The Franklin Electric Reaches Heights in Blue Ceilings
With a cool and summery energy, Blue Ceilings by Montreal band The Franklin Electric delivers an absolutely melodic and pleasing gem. The 11-track epic has a folksy, indie vibe that feels genuine and raw, reminiscent of other acts such as Young the Giant, The Fray, and Local Natives. With a performance that gracefully puts together guitars, pianos, and honeyed vocals, Blue Ceilings is a solid and fantastically put-together record.
The record opens with “I Know The Feeling,” an airy and melodic ballad with a surprisingly catchy chorus. The easy, feel-good vibe of this track is captured perfectly by the light and fluffy instrumental. The listener is lovingly eased into the album, with The Franklin Electric showing off their musical combination of breezy instrumentals and soulful lyricism.
“Someone Just Like You” has a somewhat 80’s vibe, if not for the pulsing synth that laces throughout the track. Again, The Franklin Electric shows off more of their fantastic lyricism, capturing blue angst in a stylishly cool package.
Track 3’s “Burning Flame” has more of a windy, country vibe that feels steadier than the first two tracks. It leads up to the skillful performances in “Save Yourself,” featuring some of the best vocal work throughout the album. Skillful and melodious, the band shows off a brave maturity that shines especially strongly here.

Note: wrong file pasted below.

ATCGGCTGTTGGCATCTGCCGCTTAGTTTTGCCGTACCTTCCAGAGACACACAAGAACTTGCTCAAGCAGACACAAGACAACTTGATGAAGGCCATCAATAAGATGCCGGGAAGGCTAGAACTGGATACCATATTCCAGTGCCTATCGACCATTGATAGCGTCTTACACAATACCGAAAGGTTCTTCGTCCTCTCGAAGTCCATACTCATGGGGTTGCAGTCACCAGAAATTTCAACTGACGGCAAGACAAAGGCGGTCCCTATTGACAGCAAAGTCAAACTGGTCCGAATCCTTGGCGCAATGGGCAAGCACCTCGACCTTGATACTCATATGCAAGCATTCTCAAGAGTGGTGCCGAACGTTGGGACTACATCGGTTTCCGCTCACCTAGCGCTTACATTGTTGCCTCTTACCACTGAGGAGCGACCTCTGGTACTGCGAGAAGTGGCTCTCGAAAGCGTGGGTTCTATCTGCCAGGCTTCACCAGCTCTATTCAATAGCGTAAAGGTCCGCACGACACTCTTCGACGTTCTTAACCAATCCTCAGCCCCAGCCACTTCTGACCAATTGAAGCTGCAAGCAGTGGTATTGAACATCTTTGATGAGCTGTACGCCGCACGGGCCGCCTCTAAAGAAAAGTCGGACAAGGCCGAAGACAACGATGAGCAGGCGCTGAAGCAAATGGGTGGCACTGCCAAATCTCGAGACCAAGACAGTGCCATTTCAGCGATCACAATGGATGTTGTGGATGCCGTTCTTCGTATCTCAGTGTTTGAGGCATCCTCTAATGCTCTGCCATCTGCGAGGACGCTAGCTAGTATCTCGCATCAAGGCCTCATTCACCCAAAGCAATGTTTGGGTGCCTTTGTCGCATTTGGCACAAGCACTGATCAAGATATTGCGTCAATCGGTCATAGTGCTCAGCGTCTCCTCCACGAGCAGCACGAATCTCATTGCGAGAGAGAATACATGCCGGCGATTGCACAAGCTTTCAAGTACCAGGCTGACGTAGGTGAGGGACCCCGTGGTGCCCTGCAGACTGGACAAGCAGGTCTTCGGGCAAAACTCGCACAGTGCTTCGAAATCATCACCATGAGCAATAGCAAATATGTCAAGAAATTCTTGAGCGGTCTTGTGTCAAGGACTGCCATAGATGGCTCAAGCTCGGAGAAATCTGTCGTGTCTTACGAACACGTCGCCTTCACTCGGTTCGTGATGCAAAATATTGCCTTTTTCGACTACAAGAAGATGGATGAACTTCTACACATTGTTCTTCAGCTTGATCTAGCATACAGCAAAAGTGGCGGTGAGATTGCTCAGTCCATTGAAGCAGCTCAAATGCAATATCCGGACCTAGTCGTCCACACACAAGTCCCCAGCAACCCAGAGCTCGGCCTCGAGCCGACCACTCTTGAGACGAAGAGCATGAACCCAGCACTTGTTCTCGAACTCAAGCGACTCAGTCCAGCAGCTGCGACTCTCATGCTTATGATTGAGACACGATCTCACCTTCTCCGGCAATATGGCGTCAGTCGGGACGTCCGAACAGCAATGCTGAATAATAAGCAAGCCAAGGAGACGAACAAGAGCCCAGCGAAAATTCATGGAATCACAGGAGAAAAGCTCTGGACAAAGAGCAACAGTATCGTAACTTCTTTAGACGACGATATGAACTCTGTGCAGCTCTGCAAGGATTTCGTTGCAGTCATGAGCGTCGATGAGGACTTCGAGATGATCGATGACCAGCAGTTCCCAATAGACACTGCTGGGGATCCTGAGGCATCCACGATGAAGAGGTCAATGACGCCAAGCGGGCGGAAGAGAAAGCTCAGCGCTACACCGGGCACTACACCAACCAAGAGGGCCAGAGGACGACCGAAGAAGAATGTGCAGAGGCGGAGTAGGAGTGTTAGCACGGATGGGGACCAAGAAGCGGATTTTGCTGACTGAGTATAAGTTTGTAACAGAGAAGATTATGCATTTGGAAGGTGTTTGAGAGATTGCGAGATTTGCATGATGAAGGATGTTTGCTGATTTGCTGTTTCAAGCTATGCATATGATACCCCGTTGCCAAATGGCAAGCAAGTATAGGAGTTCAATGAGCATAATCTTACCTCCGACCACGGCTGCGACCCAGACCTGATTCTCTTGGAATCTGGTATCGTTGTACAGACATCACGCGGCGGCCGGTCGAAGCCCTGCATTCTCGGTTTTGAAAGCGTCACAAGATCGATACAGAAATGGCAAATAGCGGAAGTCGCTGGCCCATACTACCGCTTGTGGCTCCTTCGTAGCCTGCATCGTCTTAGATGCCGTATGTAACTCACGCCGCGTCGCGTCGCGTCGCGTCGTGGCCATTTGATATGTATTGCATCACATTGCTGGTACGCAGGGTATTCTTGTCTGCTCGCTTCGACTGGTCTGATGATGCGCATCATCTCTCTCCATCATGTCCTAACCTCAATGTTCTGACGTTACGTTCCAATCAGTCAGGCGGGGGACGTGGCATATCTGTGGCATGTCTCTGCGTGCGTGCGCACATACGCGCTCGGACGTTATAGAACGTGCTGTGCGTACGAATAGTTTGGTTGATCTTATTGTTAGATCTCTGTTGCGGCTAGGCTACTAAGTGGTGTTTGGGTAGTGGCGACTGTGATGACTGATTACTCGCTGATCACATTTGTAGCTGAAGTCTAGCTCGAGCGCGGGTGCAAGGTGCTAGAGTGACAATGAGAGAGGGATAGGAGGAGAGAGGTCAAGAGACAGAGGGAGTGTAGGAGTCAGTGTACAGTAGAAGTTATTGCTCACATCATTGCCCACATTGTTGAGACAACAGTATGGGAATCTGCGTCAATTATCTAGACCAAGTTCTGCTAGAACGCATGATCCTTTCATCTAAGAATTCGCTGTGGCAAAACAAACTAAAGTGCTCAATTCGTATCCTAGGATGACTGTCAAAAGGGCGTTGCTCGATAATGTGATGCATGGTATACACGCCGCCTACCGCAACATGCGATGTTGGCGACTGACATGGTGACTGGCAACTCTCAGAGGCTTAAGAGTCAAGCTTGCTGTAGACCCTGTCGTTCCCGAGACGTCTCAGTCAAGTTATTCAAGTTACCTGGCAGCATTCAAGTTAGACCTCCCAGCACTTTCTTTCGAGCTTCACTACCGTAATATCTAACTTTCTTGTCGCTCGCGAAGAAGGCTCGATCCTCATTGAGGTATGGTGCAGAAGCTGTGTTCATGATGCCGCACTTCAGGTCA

The strong performances continue in “All Along,” a track that combines the bands mature demeanour with a catchy and radio-accessible swagger. The chorus here is hooky enough that would make “All Along” sound friendly on the radio. “All Along” is a memorable track thanks to its skillfully put-together instrumental, a melodic and varied vocal performance, and a conventional and easy-listening amicability.
“Walk With You” is the first angsty-sounding ballad on the record with a piano-laden instrumental that is reminiscent of Augustana. Here, The Franklin Electric sounds more introspective, reflected in both the instrumental and the vocal work. Again, Blue Ceilings‘ impressive lyricism is put on display here.
“So Far” is a more straight-forward serenade that shows off some of the best falsetto performances throughout the record. It will be hard to not be enamoured with how saccharine the performance is here, thanks to the sweet combination of melodious vocals and the band’s airy instrumentals. “So Far” is another radio-friendly track that audiences will fall in love with.
“Resistance” shows off more of a pop-rock flair, coming in as the most upbeat track on the record. The record then ends with “Can I Get It Back,” the most upbeat track on the album that we wish appeared a little earlier on the record.
“Can I Get It Back” has a rocky flair that ends the album on a melancholic but dancey note, with The Franklin Electric finally showing us unrestrained energy. It’s a feel-good track that aptly rounds out what is otherwise a fantastic record before fading out in the album’s piano outro.
Blue Ceilings is a well-written indie record. It suffers a little from coming off a little too monotonous, with not enough variation between the record’s mostly soft and chill tracks, but The Franklin Electric more than makes up for this with their solid performances. Moreover, there are many bright spots on the album that make for memorable moments, thanks to the band’s masterful use of airy instrumentals and sugary vocals. Blue Ceilings is a great record, and indie folk fans will surely enjoy this album.
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